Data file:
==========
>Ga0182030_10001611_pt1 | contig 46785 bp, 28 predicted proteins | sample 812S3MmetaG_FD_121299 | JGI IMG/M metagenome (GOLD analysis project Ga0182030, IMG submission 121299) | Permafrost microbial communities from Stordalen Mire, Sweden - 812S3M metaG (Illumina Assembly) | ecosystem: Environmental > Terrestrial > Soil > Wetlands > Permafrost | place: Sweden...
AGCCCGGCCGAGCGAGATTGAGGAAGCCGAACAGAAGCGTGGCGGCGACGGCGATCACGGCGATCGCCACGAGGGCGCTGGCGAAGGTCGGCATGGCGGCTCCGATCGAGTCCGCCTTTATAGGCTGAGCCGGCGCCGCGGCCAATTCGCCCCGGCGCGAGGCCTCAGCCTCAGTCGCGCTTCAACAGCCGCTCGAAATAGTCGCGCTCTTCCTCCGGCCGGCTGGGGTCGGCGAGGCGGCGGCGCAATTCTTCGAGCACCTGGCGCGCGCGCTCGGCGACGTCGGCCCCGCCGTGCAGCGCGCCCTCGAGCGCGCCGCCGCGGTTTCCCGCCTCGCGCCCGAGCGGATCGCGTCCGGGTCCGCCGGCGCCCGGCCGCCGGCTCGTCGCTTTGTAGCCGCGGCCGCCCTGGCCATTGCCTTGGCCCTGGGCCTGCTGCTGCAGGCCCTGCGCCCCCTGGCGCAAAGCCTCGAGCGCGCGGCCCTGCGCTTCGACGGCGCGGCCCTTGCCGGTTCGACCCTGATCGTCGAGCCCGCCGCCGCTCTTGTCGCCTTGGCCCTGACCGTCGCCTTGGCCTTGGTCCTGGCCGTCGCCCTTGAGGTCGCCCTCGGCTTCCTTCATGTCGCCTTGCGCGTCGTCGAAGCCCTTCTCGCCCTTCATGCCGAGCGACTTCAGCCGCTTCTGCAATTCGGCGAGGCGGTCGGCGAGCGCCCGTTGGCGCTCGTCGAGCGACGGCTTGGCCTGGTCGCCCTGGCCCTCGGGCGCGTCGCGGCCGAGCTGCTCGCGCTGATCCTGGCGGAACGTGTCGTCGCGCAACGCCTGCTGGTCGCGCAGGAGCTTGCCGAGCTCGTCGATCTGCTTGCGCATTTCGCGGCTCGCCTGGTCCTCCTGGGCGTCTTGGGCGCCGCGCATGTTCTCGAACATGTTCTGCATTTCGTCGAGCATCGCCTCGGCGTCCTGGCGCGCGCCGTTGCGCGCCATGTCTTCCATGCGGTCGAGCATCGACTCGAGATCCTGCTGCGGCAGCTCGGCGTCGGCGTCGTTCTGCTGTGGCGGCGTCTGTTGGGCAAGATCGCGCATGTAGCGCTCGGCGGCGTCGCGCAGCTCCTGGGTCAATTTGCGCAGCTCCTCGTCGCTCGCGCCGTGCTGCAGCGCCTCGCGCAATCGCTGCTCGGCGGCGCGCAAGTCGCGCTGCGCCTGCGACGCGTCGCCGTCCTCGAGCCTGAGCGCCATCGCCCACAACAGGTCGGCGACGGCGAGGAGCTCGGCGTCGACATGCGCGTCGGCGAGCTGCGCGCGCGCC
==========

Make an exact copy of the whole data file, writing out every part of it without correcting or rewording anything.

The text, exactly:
>Ga0182030_10001611_pt1 | contig 46785 bp, 28 predicted proteins | sample 812S3MmetaG_FD_121299 | JGI IMG/M metagenome (GOLD analysis project Ga0182030, IMG submission 121299) | Permafrost microbial communities from Stordalen Mire, Sweden - 812S3M metaG (Illumina Assembly) | ecosystem: Environmental > Terrestrial > Soil > Wetlands > Permafrost | place: Sweden...
AGCCCGGCCGAGCGAGATTGAGGAAGCCGAACAGAAGCGTGGCGGCGACGGCGATCACGGCGATCGCCACGAGGGCGCTGGCGAAGGTCGGCATGGCGGCTCCGATCGAGTCCGCCTTTATAGGCTGAGCCGGCGCCGCGGCCAATTCGCCCCGGCGCGAGGCCTCAGCCTCAGTCGCGCTTCAACAGCCGCTCGAAATAGTCGCGCTCTTCCTCCGGCCGGCTGGGGTCGGCGAGGCGGCGGCGCAATTCTTCGAGCACCTGGCGCGCGCGCTCGGCGACGTCGGCCCCGCCGTGCAGCGCGCCCTCGAGCGCGCCGCCGCGGTTTCCCGCCTCGCGCCCGAGCGGATCGCGTCCGGGTCCGCCGGCGCCCGGCCGCCGGCTCGTCGCTTTGTAGCCGCGGCCGCCCTGGCCATTGCCTTGGCCCTGGGCCTGCTGCTGCAGGCCCTGCGCCCCCTGGCGCAAAGCCTCGAGCGCGCGGCCCTGCGCTTCGACGGCGCGGCCCTTGCCGGTTCGACCCTGATCGTCGAGCCCGCCGCCGCTCTTGTCGCCTTGGCCCTGACCGTCGCCTTGGCCTTGGTCCTGGCCGTCGCCCTTGAGGTCGCCCTCGGCTTCCTTCATGTCGCCTTGCGCGTCGTCGAAGCCCTTCTCGCCCTTCATGCCGAGCGACTTCAGCCGCTTCTGCAATTCGGCGAGGCGGTCGGCGAGCGCCCGTTGGCGCTCGTCGAGCGACGGCTTGGCCTGGTCGCCCTGGCCCTCGGGCGCGTCGCGGCCGAGCTGCTCGCGCTGATCCTGGCGGAACGTGTCGTCGCGCAACGCCTGCTGGTCGCGCAGGAGCTTGCCGAGCTCGTCGATCTGCTTGCGCATTTCGCGGCTCGCCTGGTCCTCCTGGGCGTCTTGGGCGCCGCGCATGTTCTCGAACATGTTCTGCATTTCGTCGAGCATCGCCTCGGCGTCCTGGCGCGCGCCGTTGCGCGCCATGTCTTCCATGCGGTCGAGCATCGACTCGAGATCCTGCTGCGGCAGCTCGGCGTCGGCGTCGTTCTGCTGTGGCGGCGTCTGTTGGGCAAGATCGCGCATGTAGCGCTCGGCGGCGTCGCGCAGCTCCTGGGTCAATTTGCGCAGCTCCTCGTCGCTCGCGCCGTGCTGCAGCGCCTCGCGCAATCGCTGCTCGGCGGCGCGCAAGTCGCGCTGCGCCTGCGACGCGTCGCCGTCCTCGAGCCTGAGCGCCATCGCCCACAACAGGTCGGCGACGGCGAGGAGCTCGGCGTCGACATGCGCGTCGGCGAGCTGCGCGCGCGCC